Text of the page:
WHERE DOES LANDSCAPE BEGIN?
"The oneness of the world, so unachievable in the realm of empirical reality, lives in our minds, in the superimposed layers of tangled and confused memories."
-Ryszard Kapuscinski, "The Lazy River," Granta 73: Necessary Journeys, Spring 2001
"One might put this even more simply. The sky has no surface and is intangible; the sky cannot be turned into a thing or given a quantity. And landscape painting begins with the problem of painting sky and distance."
-John Berger, Ways of Seeing (1972), p. 105
Citing Lucius Burckhardt's What Makes Landscape Beautiful?, Lui Medina adds the term "strollology" to her continuing inquiries of space and place. The hours of wandering that informed this series of drawings, paintings, and photographs suggest something beyond the tradition of landscape imagery. Landscape painting originally responded to the demand for secular images to adorn the walls of more progressive households--at least according to Western Art History, which for decades, largely ignored the Chinese traditions that preceded it by centuries (but that’s for another discussion). In both cases, the rendering of landscapes was committed to the same goal: the composition of an idealized world, one that is shared by the collective yet beheld by the individual. In this sense, one could trace the beginnings of landscape to this utopian impulse.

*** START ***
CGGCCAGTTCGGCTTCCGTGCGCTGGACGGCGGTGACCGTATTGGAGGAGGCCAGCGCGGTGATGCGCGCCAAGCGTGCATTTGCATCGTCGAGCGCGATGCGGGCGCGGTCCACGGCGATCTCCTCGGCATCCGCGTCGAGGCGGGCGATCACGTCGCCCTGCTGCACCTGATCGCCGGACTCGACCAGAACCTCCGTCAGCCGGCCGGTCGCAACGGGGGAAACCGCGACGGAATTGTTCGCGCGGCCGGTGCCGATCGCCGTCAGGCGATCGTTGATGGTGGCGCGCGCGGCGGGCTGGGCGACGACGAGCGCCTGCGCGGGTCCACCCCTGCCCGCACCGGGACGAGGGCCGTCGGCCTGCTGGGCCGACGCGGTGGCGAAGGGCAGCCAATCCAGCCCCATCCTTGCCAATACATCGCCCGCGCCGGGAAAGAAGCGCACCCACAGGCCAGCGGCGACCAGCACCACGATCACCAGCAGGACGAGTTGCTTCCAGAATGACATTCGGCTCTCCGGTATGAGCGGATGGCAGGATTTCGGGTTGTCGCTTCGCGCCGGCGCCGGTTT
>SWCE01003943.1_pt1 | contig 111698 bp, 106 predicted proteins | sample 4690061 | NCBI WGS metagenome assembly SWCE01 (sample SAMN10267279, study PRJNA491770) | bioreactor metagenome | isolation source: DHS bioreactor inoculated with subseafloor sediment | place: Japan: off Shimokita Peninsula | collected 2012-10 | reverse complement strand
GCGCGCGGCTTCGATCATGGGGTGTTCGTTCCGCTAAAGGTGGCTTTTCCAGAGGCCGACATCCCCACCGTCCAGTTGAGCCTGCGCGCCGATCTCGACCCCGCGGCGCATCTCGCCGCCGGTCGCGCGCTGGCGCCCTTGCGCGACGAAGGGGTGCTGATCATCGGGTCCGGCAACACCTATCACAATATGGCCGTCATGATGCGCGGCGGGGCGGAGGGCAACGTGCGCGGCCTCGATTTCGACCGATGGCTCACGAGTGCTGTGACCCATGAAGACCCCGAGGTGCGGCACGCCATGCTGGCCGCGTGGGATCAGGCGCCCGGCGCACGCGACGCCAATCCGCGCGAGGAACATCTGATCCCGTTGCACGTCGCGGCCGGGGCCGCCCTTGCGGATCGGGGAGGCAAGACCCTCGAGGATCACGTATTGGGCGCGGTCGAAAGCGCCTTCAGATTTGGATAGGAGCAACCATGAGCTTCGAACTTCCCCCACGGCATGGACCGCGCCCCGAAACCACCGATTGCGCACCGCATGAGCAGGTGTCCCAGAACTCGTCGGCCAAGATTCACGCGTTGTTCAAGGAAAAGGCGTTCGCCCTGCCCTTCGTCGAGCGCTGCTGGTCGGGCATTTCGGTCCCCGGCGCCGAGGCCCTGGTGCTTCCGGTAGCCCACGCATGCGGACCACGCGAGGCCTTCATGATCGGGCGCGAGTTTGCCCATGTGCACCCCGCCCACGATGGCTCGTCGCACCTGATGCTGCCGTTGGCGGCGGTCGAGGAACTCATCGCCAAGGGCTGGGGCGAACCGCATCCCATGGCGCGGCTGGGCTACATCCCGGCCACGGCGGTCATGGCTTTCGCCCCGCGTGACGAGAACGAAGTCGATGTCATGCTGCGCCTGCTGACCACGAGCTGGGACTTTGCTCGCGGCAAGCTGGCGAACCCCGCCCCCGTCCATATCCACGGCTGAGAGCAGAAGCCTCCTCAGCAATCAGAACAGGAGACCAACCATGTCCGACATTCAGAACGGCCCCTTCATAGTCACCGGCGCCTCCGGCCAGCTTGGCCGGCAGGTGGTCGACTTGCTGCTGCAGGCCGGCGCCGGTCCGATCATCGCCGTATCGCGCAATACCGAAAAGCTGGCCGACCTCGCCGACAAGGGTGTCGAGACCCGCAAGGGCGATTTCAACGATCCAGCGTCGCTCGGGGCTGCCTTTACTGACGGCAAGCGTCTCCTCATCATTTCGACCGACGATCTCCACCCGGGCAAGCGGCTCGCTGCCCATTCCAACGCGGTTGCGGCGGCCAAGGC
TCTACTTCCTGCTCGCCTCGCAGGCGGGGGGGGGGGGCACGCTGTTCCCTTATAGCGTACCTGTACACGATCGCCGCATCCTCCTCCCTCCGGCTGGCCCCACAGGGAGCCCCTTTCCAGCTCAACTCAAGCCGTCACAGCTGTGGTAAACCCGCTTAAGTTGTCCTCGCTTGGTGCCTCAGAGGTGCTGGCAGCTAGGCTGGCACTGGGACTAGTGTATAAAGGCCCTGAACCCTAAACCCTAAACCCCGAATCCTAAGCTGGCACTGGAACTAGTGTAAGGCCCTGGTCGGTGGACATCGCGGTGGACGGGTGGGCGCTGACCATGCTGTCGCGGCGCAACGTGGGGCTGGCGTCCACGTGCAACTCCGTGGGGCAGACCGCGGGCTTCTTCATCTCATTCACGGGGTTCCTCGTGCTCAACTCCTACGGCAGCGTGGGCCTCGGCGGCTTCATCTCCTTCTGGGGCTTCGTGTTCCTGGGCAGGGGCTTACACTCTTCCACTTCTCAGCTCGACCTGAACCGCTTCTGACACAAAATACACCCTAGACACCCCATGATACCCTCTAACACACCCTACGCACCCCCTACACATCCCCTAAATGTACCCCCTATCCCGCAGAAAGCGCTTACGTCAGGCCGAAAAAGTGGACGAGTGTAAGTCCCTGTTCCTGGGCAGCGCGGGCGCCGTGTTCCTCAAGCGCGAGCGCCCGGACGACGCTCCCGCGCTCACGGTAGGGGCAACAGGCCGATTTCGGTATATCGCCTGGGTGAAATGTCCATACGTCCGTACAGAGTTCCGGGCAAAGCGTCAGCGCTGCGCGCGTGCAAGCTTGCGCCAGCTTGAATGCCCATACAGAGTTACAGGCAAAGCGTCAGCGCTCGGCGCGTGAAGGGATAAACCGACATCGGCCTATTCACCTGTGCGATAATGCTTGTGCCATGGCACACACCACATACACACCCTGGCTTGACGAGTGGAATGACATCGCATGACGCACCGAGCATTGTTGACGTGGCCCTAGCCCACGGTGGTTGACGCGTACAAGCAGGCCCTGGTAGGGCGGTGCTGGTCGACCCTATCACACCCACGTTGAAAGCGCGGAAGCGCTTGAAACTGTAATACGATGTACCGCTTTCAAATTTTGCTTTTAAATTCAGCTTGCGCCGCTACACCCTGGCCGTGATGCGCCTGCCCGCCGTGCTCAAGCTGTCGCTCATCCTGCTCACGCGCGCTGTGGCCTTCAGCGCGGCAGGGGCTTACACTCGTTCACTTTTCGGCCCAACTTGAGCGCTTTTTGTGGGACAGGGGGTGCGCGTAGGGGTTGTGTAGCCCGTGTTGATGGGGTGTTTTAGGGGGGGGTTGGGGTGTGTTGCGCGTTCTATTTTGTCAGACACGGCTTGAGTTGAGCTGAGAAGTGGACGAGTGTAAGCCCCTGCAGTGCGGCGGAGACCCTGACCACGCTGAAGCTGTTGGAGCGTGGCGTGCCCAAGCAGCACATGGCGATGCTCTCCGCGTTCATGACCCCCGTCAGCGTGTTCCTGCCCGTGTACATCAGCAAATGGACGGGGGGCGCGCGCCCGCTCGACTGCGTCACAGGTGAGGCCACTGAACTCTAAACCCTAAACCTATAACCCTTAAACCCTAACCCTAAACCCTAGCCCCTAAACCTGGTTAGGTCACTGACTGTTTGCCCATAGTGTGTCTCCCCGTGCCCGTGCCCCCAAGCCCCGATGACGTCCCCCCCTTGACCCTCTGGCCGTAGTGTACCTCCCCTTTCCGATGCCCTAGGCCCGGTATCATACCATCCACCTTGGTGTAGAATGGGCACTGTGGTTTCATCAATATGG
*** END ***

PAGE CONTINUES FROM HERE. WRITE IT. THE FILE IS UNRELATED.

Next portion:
When discussing her work, Lui Medina is careful about choosing her words - these are not illustrations, but drawings. They do not supplement a text, but they do signify the lived experience of being somewhere beyond the cities where everyday life unfolds. As landscapes, her work contains the narrative wherein place becomes perception and space becomes image, but they also record having observed a world through the body; as drawings, these landscapes are rendered through a practice that is forgiving of uncertainties and capable of celebrating the ongoing, the process-based. In an age of street and satellite views—when even drones are being sold in airport vending machines—there is something impossibly romantic about using your feet to chart territory, and eventually committing that experience to paper not as facts, but as impressions. This is what Burckhard refers to when claiming, strollologically, that “the way” is as important as “the goal”.
And yet, these are not exactly maps, which separate here and there in the process of naming places; but they are also very much like maps in their reminder to keep going, to push forth. Like any landscape, these works can be charged with nostalgia for an environment that is still “preserved”, yet, they effectively commit to memory the wonder and confusion of the world we live in. To be clear, Medina does not paint landscapes, rather she makes paintings about landscape. She also uses landscape as a conceptual frame in which to speak of painting. The crystalline and mineral forms that repeatedly appear in her work, this time on an even grander scale in the form of a relief map done in plaster and graphite, show a consistent concern with how “nature” is constructed. Given the massive sizes of her work (in this case, with drawings measuring up to 9 feet), we are reminded, very subtly, that these images are still scaled down, subject to perception.